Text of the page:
• Julianne Moore for “The Kids Are All Right”
  • Emma Stone for “Easy A”

My Thoughts: Kind of hard to pick against Bening even though all these nominees with exception of Angelina Jolie gave strong performances.

Best Supporting Actor

Winner: Christian Bale for “The Fighter”

  • Michael Douglas for “Wall Street: Money Never Sleeps”
  • Andrew Garfield for “The Social Network”
  • Jeremy Renner for “The Town”
  • Geoffrey Rush for “The King’s Speech”

My Thoughts: Christian “The Wolfman” Bale gave a performance unquestionably warranting of a win in “The Fighter.” Although I’ve yet to see Rush’s performance, considering he keeps company with Garfield and Renner (both of whom I loved in their parts), I’m sure he’s not totally out of the Oscar race. Now, however, the Oscar is Bale’s to lose.

Best Supporting Actress

Winner: Melissa Leo for “The Fighter”

  • Amy Adams for “The Fighter”
  • Helena Bonham Carter for “The King’s Speech”
  • Mila Kunis for “Black Swan”
  • Jacki Weaver for “Animal Kingdom”

My Thoughts: Leo seemed like the favorite but there was some uncertainty. She was ecstatic when accepting her award and perhaps the most humble of anyone. Comparing her actual personality to her role in “The Fighter” as well as her Oscar-nominated role in “Frozen River,” she seems bound for major recognition at some point if not this year.

Best Director

Winner: David Fincher for “The Social Network”

  • Darren Aronofsky for “Black Swan”
  • Tom Hooper for “The King’s Speech”
  • Christopher Nolan for “Inception”
  • David O. Russell for “The Fighter”

My Thoughts: Fincher, who has won most of the awards already, continues en route to a sweep. I think Aaron Sorkin, who we’ll talk about below, put it best when he said Fincher made typing on a keyboard as intense as some simile I can’t remember but it was fitting. Fincher did a great job with such a verbally driven script. I would like to see Fincher be more excited; he simply doesn’t think he did an amazing job with this film to beat the likes of his competition based on what I’ve read in stories about/interview with him.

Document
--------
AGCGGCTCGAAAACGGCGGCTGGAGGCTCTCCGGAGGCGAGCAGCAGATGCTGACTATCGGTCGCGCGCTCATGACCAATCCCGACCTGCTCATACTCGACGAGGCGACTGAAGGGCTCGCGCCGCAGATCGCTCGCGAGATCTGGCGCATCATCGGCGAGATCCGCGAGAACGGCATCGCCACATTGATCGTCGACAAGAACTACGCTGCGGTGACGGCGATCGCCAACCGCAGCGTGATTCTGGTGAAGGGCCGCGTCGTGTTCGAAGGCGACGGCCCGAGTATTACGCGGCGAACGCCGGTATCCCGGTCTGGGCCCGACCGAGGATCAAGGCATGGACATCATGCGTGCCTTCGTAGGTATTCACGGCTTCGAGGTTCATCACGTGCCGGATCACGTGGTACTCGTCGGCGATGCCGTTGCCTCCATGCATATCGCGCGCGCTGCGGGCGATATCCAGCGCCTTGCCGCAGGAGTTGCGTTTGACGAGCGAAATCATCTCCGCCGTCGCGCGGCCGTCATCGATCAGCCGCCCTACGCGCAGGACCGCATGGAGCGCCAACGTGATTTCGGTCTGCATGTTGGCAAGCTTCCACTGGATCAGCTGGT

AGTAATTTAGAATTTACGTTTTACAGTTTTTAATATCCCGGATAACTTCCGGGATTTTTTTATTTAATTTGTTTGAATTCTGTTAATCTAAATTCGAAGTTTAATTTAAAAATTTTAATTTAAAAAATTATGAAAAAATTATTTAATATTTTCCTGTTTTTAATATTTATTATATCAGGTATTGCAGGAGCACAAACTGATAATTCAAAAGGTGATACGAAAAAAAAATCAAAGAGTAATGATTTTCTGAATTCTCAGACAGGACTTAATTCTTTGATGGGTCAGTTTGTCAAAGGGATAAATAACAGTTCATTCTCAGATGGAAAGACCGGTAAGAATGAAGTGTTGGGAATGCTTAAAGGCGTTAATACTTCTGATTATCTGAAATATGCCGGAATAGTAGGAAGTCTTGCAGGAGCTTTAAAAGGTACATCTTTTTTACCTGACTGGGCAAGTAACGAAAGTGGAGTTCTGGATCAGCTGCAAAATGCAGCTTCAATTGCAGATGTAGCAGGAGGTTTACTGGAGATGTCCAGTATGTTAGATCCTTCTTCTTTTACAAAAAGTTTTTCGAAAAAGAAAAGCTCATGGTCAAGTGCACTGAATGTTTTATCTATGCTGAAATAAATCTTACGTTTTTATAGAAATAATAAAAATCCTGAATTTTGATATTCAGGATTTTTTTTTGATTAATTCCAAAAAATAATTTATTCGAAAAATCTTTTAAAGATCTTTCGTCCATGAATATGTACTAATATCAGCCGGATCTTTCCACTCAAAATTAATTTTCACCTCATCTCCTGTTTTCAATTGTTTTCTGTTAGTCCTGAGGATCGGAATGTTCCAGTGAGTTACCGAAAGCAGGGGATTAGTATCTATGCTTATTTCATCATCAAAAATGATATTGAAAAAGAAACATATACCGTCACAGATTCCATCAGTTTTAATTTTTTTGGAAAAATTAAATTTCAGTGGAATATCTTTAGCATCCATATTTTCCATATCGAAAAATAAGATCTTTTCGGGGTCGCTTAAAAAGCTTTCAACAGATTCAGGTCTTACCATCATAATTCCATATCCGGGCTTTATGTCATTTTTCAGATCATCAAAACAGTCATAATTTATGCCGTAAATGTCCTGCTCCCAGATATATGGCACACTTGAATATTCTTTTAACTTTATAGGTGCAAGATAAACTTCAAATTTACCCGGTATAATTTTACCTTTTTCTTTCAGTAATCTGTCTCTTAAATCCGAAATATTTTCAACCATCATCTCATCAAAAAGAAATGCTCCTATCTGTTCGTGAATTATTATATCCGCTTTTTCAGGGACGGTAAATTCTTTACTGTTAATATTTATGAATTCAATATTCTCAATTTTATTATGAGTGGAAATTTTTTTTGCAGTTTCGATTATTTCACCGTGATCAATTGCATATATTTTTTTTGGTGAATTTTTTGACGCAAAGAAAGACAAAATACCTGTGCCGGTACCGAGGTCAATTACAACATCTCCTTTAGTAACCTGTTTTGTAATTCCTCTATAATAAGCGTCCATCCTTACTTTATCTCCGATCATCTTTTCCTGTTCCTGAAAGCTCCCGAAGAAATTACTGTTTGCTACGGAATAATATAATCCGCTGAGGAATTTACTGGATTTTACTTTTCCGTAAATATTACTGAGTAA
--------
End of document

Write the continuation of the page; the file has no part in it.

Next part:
Best Screenplay

Winner: “The Social Network”  – Aaron Sorkin

  • “127 Hours” – Danny Boyle, Simon Beaufoy
  • “Inception” – Christopher Nolan
  • “The Kids Are All Right” – Stuart Blumberg, Lisa Cholodenko
  • “The King’s Speech” – David Seidler

My Thoughts: Sorkin gave one of the more practiced speeches and I think one of the best as a result. He thanked everyone with truly insightful words of gratitude, not simply “thanks to this amazing ____” and he spoke to all the talent in the room, particularly the ladies, in an effort to prove to his daughter what smarts can do.

Best Original Song

Winner: “Burleseque” – Diane Warren (“You Haven’t Seen the Last of Me”)

  • “Burlesque” – Samuel Dickson, Christina Aguilera and Sia Furler (“Bound to You”)
  • “Country Strong” – Bob DiPiero, Tom Douglas, Hillary Lindsey and Troy Verges (“I’m Coming Home”)
  • “The Chronicles of Narnia: The Voyage of the Dawn Treader” – Carrie Underwood, Tom Hodges and Hillary Lindsey (“There’s a Place for Us”)
  • “Tangled” – Alan Menken, Glenn Slater (“I See the Light”)

Best Original Score

Winner: “The Social Network” – Trent Reznor, Atticus Ross

  • “127 Hours” – A.R. Rahman
  • “Alice in Wonderland” – Danny Elfman
  • “Inception” – Hans Zimmer
  • “The King’s Speech” – Alexandre Desplat

Best Animated Film

Winner: Toy Story 3

  • Despicable Me
  • How to Train Your Dragon
  • The Illusionist
  • Tangled

My Thoughts: Some choices are just obvious.

Best Foreign Film

Winner: Hæven (“In a Better World”)

  • Biutiful
  • Le concert (“The Concert”)
  • Kray (“The Edge”)
  • Io sono l’amore (“I Am Love”)

1 Comment

  1. Jenni says:

    All I have to say is … I don’t know who nominated Angelina Jolie.